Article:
Busting the Myth About Size Premium by Research Affiliates
In the latest piece from Research Affiliates, Vitali Kalesnik and Noah Beck examine the size premium—the outperformance of small-cap stocks—which has been a fixture in factor investing for an entire generation. But a critical examination of updated evidence from the United States and 17 other countries throws its very existence into question.
A recent Research Affiliates article by Hsu and Kalesnik (2014) concluded that there are at best three factors from which investors can benefit through passive investing: market, value, and low beta. The size premium was conspicuously missing from that short list. In this article we explore empirical evidence behind the size premium in more detail. The summary below offers a preview of our findings. We let the reader examine the evidence and draw his or her own conclusion. In our opinion the preponderance of evidence does not support the existence of a size premium.
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We are not arguing that investors should stop investing in small stocks. A portfolio of small stocks offers a certain level of diversification in an investment program dominated by large-stock strategies. Moreover, major anomalies are stronger in the universe of small stocks (likely because small stocks are more prone to mispricing). Thus, small stocks have the potential to serve as an alpha pool for skilled active managers and rules-based strategies that primarily target factors other than size. Nonetheless, we are skeptical that investors will earn a higher return simply by preferring small stocks over large.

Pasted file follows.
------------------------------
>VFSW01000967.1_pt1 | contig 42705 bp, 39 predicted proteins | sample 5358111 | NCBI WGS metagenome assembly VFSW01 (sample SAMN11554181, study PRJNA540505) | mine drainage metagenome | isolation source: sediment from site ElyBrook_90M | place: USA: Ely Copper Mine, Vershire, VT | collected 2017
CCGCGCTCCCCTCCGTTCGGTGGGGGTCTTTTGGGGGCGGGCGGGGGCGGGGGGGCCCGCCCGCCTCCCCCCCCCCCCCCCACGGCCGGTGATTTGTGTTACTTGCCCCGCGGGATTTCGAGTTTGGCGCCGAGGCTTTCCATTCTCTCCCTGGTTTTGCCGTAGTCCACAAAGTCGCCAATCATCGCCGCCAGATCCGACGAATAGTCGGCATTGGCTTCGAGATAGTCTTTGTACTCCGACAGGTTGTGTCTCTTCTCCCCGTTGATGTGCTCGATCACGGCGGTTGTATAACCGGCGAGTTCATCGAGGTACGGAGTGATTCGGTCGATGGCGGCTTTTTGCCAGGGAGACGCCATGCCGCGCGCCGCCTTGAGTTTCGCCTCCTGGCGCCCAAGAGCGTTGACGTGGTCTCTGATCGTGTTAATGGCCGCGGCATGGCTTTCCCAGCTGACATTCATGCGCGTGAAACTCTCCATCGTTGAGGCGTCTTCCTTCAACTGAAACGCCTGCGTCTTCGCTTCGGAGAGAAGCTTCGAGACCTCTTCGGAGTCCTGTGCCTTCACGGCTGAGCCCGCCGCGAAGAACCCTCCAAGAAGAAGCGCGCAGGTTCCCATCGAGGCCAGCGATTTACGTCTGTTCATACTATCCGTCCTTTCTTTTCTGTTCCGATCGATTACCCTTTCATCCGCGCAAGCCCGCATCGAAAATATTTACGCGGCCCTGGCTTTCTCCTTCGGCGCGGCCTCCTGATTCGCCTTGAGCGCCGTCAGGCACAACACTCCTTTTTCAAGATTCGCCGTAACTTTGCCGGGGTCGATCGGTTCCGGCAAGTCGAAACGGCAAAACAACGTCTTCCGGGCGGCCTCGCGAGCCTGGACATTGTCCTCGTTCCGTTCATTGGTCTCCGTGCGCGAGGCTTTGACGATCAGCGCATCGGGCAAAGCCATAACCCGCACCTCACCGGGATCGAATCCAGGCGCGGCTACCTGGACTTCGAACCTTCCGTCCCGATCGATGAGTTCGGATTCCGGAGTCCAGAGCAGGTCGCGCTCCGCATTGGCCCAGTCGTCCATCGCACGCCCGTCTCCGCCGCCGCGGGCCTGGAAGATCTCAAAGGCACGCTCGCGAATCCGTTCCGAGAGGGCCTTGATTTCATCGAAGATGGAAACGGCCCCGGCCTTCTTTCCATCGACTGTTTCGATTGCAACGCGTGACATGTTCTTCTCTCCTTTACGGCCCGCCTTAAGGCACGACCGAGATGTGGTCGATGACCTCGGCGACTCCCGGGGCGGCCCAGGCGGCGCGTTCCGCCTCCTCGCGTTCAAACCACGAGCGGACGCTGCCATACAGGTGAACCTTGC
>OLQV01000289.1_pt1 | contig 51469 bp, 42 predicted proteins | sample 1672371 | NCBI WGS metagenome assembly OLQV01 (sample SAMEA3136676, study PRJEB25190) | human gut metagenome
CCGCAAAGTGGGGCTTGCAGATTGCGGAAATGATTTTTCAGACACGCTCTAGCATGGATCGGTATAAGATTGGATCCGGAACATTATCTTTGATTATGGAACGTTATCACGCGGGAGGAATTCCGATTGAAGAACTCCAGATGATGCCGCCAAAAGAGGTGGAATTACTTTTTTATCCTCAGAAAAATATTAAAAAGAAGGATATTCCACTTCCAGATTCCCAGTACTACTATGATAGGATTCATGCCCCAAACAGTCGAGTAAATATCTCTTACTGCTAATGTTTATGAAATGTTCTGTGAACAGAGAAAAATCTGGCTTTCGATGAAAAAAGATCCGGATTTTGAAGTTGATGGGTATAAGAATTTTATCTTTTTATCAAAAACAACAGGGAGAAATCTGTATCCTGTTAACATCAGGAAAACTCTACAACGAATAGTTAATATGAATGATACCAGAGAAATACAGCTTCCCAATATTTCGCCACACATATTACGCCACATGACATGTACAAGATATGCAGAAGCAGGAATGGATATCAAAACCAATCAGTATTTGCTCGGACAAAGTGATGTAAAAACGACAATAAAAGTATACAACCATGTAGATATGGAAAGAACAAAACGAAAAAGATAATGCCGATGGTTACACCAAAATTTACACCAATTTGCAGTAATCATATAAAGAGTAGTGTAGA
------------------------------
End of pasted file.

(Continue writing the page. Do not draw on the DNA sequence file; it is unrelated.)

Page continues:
Size Premium – Updating the Evidence
Banz (1981) reported that small-cap stocks outperformed large-cap stocks. For the subsequent decade the phenomenon Banz observed was considered a curious anomaly. The situation changed in 1993, when Eugene Fama and Kenneth French suggested that small stocks may expose investors to some undiversifiable risk that warrants a higher required rate of return. At that moment, the size factor took its place alongside the market and value factors in the original Fama–French three-factor model. Carhart (1997) then made the case for momentum as a fourth return factor. Today the most standard equity pricing model used in academia includes four factors: market, value, size, and momentum.
But consider this: What if a large company were split, on paper only, into two small companies? Suppose there is no change in operations, and imagine that one of the small companies booked all the cash flows on even-numbered days of the month, and the other one accounted for all the cash on odd days. In this scenario, it would be most surprising if the small companies both delivered higher returns than the original large company. Yet the size premium is precisely based on the expectation that small-cap stocks will outperform large-cap stocks!
Online at: “Busting the Myth About Size Premium”
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